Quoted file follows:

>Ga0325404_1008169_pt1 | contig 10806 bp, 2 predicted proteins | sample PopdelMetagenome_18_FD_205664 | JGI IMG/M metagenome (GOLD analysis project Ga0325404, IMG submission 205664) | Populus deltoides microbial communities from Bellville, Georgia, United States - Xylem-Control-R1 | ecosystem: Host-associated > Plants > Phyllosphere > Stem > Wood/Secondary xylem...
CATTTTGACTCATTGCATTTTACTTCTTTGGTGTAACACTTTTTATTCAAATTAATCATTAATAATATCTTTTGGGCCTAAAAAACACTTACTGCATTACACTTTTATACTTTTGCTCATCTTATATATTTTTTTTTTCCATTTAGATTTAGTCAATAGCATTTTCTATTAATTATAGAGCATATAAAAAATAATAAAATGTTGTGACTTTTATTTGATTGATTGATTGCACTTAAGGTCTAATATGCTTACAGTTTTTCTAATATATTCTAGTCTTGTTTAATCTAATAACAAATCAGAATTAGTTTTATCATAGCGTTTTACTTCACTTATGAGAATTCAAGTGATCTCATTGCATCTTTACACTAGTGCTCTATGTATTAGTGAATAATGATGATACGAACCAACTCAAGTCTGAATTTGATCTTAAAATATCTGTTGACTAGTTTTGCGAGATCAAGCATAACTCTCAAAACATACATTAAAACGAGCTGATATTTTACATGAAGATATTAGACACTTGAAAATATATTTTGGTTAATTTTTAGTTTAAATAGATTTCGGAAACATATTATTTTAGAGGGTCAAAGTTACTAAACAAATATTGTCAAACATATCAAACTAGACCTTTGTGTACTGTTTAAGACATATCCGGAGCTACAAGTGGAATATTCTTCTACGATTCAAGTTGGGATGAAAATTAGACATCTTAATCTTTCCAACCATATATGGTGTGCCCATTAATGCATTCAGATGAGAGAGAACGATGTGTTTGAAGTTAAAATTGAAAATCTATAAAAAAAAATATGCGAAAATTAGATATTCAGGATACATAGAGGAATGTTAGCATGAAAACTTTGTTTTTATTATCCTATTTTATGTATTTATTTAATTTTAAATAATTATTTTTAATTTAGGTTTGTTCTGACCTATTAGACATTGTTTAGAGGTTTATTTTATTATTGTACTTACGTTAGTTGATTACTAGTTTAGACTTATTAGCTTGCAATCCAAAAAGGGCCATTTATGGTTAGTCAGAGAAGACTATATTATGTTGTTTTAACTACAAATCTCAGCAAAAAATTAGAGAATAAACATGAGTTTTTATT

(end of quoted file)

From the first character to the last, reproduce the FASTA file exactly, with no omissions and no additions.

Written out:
>Ga0325404_1008169_pt1 | contig 10806 bp, 2 predicted proteins | sample PopdelMetagenome_18_FD_205664 | JGI IMG/M metagenome (GOLD analysis project Ga0325404, IMG submission 205664) | Populus deltoides microbial communities from Bellville, Georgia, United States - Xylem-Control-R1 | ecosystem: Host-associated > Plants > Phyllosphere > Stem > Wood/Secondary xylem...
CATTTTGACTCATTGCATTTTACTTCTTTGGTGTAACACTTTTTATTCAAATTAATCATTAATAATATCTTTTGGGCCTAAAAAACACTTACTGCATTACACTTTTATACTTTTGCTCATCTTATATATTTTTTTTTTCCATTTAGATTTAGTCAATAGCATTTTCTATTAATTATAGAGCATATAAAAAATAATAAAATGTTGTGACTTTTATTTGATTGATTGATTGCACTTAAGGTCTAATATGCTTACAGTTTTTCTAATATATTCTAGTCTTGTTTAATCTAATAACAAATCAGAATTAGTTTTATCATAGCGTTTTACTTCACTTATGAGAATTCAAGTGATCTCATTGCATCTTTACACTAGTGCTCTATGTATTAGTGAATAATGATGATACGAACCAACTCAAGTCTGAATTTGATCTTAAAATATCTGTTGACTAGTTTTGCGAGATCAAGCATAACTCTCAAAACATACATTAAAACGAGCTGATATTTTACATGAAGATATTAGACACTTGAAAATATATTTTGGTTAATTTTTAGTTTAAATAGATTTCGGAAACATATTATTTTAGAGGGTCAAAGTTACTAAACAAATATTGTCAAACATATCAAACTAGACCTTTGTGTACTGTTTAAGACATATCCGGAGCTACAAGTGGAATATTCTTCTACGATTCAAGTTGGGATGAAAATTAGACATCTTAATCTTTCCAACCATATATGGTGTGCCCATTAATGCATTCAGATGAGAGAGAACGATGTGTTTGAAGTTAAAATTGAAAATCTATAAAAAAAAATATGCGAAAATTAGATATTCAGGATACATAGAGGAATGTTAGCATGAAAACTTTGTTTTTATTATCCTATTTTATGTATTTATTTAATTTTAAATAATTATTTTTAATTTAGGTTTGTTCTGACCTATTAGACATTGTTTAGAGGTTTATTTTATTATTGTACTTACGTTAGTTGATTACTAGTTTAGACTTATTAGCTTGCAATCCAAAAAGGGCCATTTATGGTTAGTCAGAGAAGACTATATTATGTTGTTTTAACTACAAATCTCAGCAAAAAATTAGAGAATAAACATGAGTTTTTATT